To what extent can a landlord claim improvement costs from tenants? The Upper Tribunal has recently clarified the limits on what can be claimed; and following an earlier ruling, superior landlords must consult tenants – and sub-tenants – before carrying out major improvements.

Costs of improvement[1] Landlords must be cautious about reclaiming repair and renovation costs from tenants through their service charges. In a recent case involving a block of flats, many of the flats had single-glazed windows with wooden frames set in metal surrounds. However, not all of them were in good repair and needed repairs and redecoration. Some of the tenants asked for double-glazing to be installed, for which they agreed to pay.

The landlord took the decision to replace the wooden frames with all-metal frames while the double-glazing work was being carried out – adding the costs of those metal frames to the service charges to all the tenants. Not surprisingly, the two tenants who had not had double-glazing installed objected to paying and argued that the work was an improvement to their flats, and not a repair. Therefore, it could not be charged to them through their service charge.

The landlord argued that given as some of the wooden frames needed work, it was better to replace them all with metal frames at the same time. The Upper Tribunal rejected its argument and found that the real reason for replacing the frames was to make the property more energy-efficient, thus reducing the maintenance costs. It was an improvement not a repair, and the costs could not be added to the claimants’ service charges.

The general principle is that the work which the landlord is obliged or entitled to carry out is limited to that which is reasonably required to remedy the defect. This can include ancillary work rendered necessary by the carrying out of repairs, but not additional work done at the same time for the sake of convenience which is an improvement to the property.

It’s clear that the courts will interpret the meaning of ‘repair costs’ narrowly to achieve fairness to all the tenants. However, the UT made clear that a common-sense approach is necessary.

There are immediate practical implications for landlords needing (or currently planning) to carry out improvements to their properties, and particularly those buildings with an F or G energy performance rating who are deciding how best to improve their properties to comply with new rules in April 2018. The costs of improvement will be payable out of their own pockets and not chargeable to the tenants – even if their purpose is to reduce the future running costs of the building.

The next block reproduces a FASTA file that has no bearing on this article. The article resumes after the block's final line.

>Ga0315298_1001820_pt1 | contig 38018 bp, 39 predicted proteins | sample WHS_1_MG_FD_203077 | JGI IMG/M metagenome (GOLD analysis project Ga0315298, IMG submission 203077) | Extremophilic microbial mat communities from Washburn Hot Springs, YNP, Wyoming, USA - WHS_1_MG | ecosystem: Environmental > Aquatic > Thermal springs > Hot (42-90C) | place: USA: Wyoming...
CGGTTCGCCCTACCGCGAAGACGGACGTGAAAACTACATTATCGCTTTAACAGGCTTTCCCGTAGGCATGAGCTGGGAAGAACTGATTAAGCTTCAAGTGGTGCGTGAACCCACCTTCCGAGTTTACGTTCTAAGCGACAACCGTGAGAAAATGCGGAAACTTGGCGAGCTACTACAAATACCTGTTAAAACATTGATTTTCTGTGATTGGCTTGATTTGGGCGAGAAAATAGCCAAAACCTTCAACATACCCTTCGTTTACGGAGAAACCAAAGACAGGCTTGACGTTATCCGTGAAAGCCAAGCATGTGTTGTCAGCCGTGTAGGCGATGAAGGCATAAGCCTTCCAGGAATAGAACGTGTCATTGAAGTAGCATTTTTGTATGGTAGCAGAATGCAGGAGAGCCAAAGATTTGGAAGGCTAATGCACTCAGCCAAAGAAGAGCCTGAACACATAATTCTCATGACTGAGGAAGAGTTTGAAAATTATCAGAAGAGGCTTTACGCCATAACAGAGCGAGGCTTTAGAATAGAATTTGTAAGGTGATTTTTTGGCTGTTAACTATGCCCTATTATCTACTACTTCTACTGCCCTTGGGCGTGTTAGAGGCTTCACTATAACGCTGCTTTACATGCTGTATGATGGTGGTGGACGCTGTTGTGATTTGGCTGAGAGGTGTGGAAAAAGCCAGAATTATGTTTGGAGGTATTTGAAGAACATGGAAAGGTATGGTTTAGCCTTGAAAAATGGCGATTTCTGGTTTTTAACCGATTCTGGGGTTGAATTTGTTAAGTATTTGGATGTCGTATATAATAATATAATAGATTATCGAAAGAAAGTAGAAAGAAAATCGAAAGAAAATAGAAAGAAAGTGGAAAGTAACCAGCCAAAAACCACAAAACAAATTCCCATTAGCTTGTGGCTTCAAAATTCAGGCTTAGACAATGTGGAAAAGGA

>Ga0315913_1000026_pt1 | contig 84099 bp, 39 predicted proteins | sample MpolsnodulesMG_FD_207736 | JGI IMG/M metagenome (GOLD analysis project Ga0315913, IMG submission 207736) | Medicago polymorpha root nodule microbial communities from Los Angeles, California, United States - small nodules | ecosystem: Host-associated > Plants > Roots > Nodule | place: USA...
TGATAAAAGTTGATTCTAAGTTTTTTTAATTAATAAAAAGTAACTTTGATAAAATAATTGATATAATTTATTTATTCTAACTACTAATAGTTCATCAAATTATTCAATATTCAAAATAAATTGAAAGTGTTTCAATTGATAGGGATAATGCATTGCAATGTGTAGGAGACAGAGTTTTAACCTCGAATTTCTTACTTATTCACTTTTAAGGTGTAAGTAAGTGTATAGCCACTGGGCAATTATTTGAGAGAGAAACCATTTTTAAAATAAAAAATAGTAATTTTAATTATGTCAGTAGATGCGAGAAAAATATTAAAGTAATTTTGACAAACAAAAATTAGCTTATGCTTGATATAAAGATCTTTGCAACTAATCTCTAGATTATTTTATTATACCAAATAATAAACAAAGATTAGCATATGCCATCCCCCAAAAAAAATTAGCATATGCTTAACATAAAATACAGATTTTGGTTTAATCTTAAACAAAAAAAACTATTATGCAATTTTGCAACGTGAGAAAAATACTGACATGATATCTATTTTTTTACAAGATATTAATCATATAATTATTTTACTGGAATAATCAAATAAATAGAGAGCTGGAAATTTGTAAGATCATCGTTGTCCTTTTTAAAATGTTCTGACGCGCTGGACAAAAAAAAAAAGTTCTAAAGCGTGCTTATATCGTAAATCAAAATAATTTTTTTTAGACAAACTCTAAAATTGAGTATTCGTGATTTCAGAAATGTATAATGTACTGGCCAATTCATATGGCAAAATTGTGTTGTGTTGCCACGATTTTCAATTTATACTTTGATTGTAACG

Major works[2] What’s a superior landlord’s responsibility if it seeks to carry out major repairs on a property and charge all the costs to the tenants? An important ruling makes clear that superior landlords must consult with both immediate tenants and sub-tenants before carrying out major works – otherwise they will be limited to claiming just £250 from each of them.

Under the Service Charges (Consultation Requirements) (England) Regulations 2003, residential landlords seeking to carry out major repairs which would lead to a contribution of more than £250 in their service charge must consult with them first, otherwise they cannot claim more than £250. In this case, there were tenants and sub-tenants. The superior landlord proposed works to property that had been let to the tenant, however, there were a lot of sub-tenants who were liable to the costs of the repair through their service charges. There were some important issues:

  • Who had the superior landlords first consulted with?
  • Did the tenant have to consult separately with the sub-tenants (as their landlord)?

The UT ruled that only the landlord proposing to have the works done (ie. the superior landlord) had to consult – the tenant did not also have to consult with the sub-tenants. However, the superior landlord was also required to consult directly with the sub-tenants as they were to be charged for the costs through their service charges. This, said the court, was the natural effect of the statutory language.

As for the potential practical difficulties for superior landlords raised in the case, Martin Rodger QC, Deputy President, said: “A superior landlord who does not know the identity of all of the sub-tenants liable to contribute through their own sub-leases to the cost of qualifying works has a number of relatively straightforward courses of action available.”

[1] Tedworth North Management Limited v Miller [2016] UKUT 522[2] Various Occupational Leaseholders of Foundling Court and O’Donnell Court, Brunswick Centre, London v (1) Camden LBC; (2) Allied London (Brunswick) Ltd and others [2016] UKUT 366